Sensitivity to money is not limited to groups under the auspices of the Palestinian regime. Most of the world's major terror organisations work on a similar formula, whether it is Hezbollah, Hamas, FARC, Lashkar-e-Taiba, ETA, PKK, or the Taliban and al-Qaeda. Each organisation aims to influence a local population, sometimes by providing welfare services that outstrip those offered by corrupt national governments. Religious leaders are bought out and encouraged to spread a message of violence against the United States or its allies, and it is thus that major financial incentives are offered to individuals willing to make the ultimate sacrifice.
Local leaders are quickly led to accept the creation of training bases in their territory and the recruitment of locals by terror groups.
Apart from having yearly budgets of tens or hundreds of millions of dollars, usually coming from sympathetic governments, private donors and charitable organisations, there are other sources of funding available for terrorists. FARC, for example, gets much of its budget from ransom kidnappings, taxation on the Colombian drug trade and protection money from Western corporations operating in the territory it controls, while Hezbollah has developed a sprawling network of businesses, whether it be banking, consumer electronics, shopping centres in Latin America or contraband cigarettes.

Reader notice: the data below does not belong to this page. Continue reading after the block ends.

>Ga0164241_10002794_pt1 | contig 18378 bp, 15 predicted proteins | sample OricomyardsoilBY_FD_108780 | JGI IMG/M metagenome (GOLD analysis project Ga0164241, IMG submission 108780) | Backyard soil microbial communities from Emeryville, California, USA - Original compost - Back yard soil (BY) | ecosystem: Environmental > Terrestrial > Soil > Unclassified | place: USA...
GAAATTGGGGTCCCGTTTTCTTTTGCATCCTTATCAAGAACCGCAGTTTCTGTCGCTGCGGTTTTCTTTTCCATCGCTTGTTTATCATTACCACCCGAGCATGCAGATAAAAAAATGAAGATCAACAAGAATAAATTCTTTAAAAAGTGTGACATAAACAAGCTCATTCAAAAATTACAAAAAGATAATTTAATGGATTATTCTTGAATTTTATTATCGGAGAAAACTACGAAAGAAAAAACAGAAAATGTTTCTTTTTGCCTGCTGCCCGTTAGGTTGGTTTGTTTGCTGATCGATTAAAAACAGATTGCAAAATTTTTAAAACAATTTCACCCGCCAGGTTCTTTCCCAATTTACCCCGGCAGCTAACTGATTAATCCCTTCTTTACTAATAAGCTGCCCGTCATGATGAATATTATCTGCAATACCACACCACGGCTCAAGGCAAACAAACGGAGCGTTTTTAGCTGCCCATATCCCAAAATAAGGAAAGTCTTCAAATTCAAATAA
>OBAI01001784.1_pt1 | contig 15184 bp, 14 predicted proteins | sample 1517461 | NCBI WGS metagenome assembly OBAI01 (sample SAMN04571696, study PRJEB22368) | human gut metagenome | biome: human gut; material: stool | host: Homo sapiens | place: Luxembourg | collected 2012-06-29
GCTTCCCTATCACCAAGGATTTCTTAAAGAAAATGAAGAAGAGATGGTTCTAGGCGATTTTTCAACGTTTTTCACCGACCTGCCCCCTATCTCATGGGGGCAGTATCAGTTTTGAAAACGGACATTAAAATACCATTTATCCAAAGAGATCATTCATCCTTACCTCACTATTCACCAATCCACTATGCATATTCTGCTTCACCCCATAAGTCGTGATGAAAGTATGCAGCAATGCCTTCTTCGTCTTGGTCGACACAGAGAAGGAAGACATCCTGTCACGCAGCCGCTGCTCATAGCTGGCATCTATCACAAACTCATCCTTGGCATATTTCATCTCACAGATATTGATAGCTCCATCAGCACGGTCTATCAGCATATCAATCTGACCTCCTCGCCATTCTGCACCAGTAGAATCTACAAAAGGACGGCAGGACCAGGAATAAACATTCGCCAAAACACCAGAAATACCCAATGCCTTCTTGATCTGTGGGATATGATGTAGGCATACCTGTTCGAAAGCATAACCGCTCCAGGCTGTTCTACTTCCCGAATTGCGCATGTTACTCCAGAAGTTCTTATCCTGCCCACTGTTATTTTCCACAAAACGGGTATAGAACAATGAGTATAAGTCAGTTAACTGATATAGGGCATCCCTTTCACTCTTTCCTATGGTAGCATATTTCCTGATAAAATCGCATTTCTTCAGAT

Money, however, is not only a terrorist group's most important preoccupation, but their greatest vulnerability. The vast majority of terror funds are held, transferred and converted into usable currencies (dollars and euros) either through established money changers or international banks, both of which have long been under the watchful eyes of law enforcement agencies around the world in their efforts to fight, for example, drug trafficking. In the end, if you stop the money, a large part of the terrorism machinery would grind to a halt.
The role of private citizens in this fight against terror has also been debated. Historically, the holding of terrorists responsible for their actions has chiefly been thought of as the responsibility of the government, whether through covert military operations and diplomatic exchanges.
But this is not to say that ordinary citizens are helpless in this battle. Pressure from outside the government, in the form of litigation, is needed to ensure terrorists cannot act with impunity.